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Microsoft's Chase to step down at MSN

Brad Chase, a longtime Microsoft executive who helped the software giant make an imprint on the Web, is leaving his post as head of the company's MSN Internet portal.

    Brad Chase, a longtime Microsoft executive who helped the software giant make an imprint on the Web, is stepping down as head of the company's Internet portal, Microsoft confirmed Tuesday.

    Chase is leaving his post as senior vice president running Miscrosoft's MSN Internet business, Chief Executive Steve Ballmer disclosed in an internal e-mail sent to Microsoft employees last week, according to a company representative.

    Although Chase is stepping down from his position, he will remain at the company. The exact role he will play at Microsoft is yet to be determined. The representative said Chase is "looking for new challenges."

    Yusuf Mehdi, a Microsoft vice president, will assume most of Chase's responsibilities, the representative confirmed.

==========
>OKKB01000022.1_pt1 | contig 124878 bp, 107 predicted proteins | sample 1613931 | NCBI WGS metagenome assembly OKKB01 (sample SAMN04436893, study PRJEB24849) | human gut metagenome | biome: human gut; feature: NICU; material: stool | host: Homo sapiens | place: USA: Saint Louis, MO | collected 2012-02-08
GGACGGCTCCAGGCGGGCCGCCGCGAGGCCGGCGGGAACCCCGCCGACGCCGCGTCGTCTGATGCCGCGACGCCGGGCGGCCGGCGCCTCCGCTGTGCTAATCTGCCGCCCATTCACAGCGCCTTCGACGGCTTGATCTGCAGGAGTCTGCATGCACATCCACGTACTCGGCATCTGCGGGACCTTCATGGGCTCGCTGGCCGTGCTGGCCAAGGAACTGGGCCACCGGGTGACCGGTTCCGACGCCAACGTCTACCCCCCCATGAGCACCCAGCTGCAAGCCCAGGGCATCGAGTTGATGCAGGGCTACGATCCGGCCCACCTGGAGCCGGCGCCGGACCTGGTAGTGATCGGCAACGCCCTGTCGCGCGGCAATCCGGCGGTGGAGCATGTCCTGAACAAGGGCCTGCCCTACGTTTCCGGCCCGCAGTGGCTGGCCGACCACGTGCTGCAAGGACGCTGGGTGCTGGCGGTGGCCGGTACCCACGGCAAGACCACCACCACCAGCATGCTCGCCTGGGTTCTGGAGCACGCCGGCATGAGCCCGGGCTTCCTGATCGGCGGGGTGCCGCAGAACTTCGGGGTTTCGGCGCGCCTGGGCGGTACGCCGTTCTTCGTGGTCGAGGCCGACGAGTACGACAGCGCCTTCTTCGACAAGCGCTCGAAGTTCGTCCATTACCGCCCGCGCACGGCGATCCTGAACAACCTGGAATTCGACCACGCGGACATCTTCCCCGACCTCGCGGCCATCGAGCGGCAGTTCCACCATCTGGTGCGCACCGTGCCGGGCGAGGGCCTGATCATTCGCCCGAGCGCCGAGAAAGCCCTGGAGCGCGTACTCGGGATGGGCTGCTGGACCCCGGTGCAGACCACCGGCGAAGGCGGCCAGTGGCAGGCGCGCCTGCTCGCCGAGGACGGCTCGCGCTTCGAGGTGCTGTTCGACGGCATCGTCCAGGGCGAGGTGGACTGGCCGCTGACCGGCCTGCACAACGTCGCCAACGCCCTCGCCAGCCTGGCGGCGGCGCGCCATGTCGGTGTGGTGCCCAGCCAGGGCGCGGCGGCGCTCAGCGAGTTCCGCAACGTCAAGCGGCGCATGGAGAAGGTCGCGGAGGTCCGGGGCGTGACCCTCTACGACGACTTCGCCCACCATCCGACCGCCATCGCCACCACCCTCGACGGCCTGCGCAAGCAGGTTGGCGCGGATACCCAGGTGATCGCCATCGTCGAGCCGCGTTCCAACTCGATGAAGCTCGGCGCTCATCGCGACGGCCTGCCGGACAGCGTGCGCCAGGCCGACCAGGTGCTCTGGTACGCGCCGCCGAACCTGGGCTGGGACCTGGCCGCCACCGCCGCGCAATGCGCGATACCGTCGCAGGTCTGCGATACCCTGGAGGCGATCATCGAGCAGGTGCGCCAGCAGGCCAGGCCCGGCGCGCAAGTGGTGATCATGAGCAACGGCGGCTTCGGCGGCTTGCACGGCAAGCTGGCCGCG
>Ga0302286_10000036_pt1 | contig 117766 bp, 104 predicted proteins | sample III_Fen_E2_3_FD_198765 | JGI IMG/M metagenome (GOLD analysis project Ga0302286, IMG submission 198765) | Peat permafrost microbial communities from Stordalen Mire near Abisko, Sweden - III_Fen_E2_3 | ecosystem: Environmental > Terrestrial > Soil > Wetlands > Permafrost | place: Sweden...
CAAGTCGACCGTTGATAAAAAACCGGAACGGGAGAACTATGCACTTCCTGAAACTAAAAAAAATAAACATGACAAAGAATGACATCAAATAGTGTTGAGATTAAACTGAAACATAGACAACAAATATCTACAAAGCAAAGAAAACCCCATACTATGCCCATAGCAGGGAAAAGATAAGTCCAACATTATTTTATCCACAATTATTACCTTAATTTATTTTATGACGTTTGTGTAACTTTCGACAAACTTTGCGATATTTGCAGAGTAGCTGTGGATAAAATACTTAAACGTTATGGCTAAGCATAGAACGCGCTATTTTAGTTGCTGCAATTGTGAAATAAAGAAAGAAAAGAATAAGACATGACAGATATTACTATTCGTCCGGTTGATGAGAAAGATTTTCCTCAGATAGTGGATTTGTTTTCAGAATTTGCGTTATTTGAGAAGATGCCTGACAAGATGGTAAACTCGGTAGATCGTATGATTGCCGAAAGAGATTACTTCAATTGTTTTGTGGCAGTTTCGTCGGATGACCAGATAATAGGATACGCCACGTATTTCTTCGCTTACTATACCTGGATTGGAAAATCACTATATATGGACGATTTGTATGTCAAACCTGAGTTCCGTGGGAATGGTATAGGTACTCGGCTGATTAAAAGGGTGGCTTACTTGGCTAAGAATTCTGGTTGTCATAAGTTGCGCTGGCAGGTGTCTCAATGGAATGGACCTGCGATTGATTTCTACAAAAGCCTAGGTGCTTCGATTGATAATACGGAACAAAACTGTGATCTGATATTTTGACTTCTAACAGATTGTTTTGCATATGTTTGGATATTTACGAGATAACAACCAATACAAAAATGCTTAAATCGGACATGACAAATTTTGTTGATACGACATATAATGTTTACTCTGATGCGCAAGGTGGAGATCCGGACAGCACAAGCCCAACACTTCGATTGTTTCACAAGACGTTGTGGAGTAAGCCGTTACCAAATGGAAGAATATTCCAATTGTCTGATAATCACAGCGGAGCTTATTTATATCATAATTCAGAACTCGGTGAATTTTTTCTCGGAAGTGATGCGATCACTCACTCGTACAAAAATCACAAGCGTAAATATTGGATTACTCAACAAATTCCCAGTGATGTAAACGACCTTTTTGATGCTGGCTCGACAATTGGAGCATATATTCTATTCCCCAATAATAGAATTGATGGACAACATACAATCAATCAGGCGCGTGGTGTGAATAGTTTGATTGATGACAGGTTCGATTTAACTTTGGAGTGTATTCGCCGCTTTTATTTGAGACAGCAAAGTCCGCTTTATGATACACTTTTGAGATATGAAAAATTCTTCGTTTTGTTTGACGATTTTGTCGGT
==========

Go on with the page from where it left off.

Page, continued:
A number of high-ranking executives have either departed Microsoft or moved to lower-profile assignments in the past year.

    Bob Herbold, Microsoft's former chief operating officer, retired in February. In January, Jim Ewel, a 12-year Microsoft employee who most recently handled product marketing of Windows 2000 Server, left the company.

    Other top executives who left in the past year include Tod Neilsen, vice president of developer marketing; Chief Technology Officer Nathan Myhrvold; Pete Higgins, former Interactive Media Group chief; and Windows Group Vice President Paul Maritz.

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    Chase, a 13-year Microsoft veteran, oversaw the launch of the company's Windows 95 operating system as well as its Internet Explorer Web browser, which was created to challenge the supremacy of Netscape Communications' Navigator browser.

    Chase's departure from MSN comes after a management restructuring last week. In that announcement, Microsoft appointed Mehdi to run the MSN group while appointing other executives to run aspects surrounding the company's .Net strategy. Microsoft.Net is the company's initiative to create products tying together software and Internet services.

    Despite Mehdi's appointment, Chase was not mentioned in the announcement.

    News.com's Jim Hu contributed to this report.